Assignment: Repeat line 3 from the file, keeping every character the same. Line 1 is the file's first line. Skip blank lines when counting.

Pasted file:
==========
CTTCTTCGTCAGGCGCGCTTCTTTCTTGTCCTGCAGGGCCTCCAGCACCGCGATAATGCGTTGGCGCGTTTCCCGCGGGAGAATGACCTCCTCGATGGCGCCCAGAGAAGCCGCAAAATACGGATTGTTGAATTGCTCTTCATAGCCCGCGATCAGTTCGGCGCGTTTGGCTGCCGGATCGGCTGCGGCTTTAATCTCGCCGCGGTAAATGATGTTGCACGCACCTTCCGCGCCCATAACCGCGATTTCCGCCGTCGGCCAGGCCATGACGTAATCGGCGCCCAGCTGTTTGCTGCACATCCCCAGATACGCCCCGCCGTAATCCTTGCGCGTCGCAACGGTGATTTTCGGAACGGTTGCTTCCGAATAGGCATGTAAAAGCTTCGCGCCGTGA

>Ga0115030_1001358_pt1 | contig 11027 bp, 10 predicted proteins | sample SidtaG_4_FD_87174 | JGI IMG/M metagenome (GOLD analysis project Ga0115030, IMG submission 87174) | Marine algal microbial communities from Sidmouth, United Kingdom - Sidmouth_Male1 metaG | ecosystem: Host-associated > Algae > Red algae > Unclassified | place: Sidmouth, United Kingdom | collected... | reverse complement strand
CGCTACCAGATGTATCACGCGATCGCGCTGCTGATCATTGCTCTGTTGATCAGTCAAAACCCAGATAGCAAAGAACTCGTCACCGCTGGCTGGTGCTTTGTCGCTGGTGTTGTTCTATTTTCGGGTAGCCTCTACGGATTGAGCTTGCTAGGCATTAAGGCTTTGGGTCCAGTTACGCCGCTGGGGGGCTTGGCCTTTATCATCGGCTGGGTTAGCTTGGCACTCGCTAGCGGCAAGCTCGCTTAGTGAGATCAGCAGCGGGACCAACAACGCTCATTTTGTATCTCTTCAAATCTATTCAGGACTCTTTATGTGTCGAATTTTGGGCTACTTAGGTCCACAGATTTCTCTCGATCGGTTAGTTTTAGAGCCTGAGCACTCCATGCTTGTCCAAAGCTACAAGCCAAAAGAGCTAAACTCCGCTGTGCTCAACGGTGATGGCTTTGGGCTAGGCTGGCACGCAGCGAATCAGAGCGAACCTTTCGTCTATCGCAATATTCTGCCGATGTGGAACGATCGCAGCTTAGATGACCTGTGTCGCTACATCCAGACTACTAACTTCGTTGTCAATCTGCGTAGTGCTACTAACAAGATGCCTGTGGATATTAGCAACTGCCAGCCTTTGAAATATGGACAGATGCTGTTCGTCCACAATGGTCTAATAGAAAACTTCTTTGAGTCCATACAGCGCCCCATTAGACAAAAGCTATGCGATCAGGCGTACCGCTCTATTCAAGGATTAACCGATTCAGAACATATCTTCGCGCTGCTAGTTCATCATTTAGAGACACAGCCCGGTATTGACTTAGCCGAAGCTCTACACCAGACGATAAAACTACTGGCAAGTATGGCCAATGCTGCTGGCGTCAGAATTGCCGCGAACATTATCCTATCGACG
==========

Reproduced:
CGCTACCAGATGTATCACGCGATCGCGCTGCTGATCATTGCTCTGTTGATCAGTCAAAACCCAGATAGCAAAGAACTCGTCACCGCTGGCTGGTGCTTTGTCGCTGGTGTTGTTCTATTTTCGGGTAGCCTCTACGGATTGAGCTTGCTAGGCATTAAGGCTTTGGGTCCAGTTACGCCGCTGGGGGGCTTGGCCTTTATCATCGGCTGGGTTAGCTTGGCACTCGCTAGCGGCAAGCTCGCTTAGTGAGATCAGCAGCGGGACCAACAACGCTCATTTTGTATCTCTTCAAATCTATTCAGGACTCTTTATGTGTCGAATTTTGGGCTACTTAGGTCCACAGATTTCTCTCGATCGGTTAGTTTTAGAGCCTGAGCACTCCATGCTTGTCCAAAGCTACAAGCCAAAAGAGCTAAACTCCGCTGTGCTCAACGGTGATGGCTTTGGGCTAGGCTGGCACGCAGCGAATCAGAGCGAACCTTTCGTCTATCGCAATATTCTGCCGATGTGGAACGATCGCAGCTTAGATGACCTGTGTCGCTACATCCAGACTACTAACTTCGTTGTCAATCTGCGTAGTGCTACTAACAAGATGCCTGTGGATATTAGCAACTGCCAGCCTTTGAAATATGGACAGATGCTGTTCGTCCACAATGGTCTAATAGAAAACTTCTTTGAGTCCATACAGCGCCCCATTAGACAAAAGCTATGCGATCAGGCGTACCGCTCTATTCAAGGATTAACCGATTCAGAACATATCTTCGCGCTGCTAGTTCATCATTTAGAGACACAGCCCGGTATTGACTTAGCCGAAGCTCTACACCAGACGATAAAACTACTGGCAAGTATGGCCAATGCTGCTGGCGTCAGAATTGCCGCGAACATTATCCTATCGACG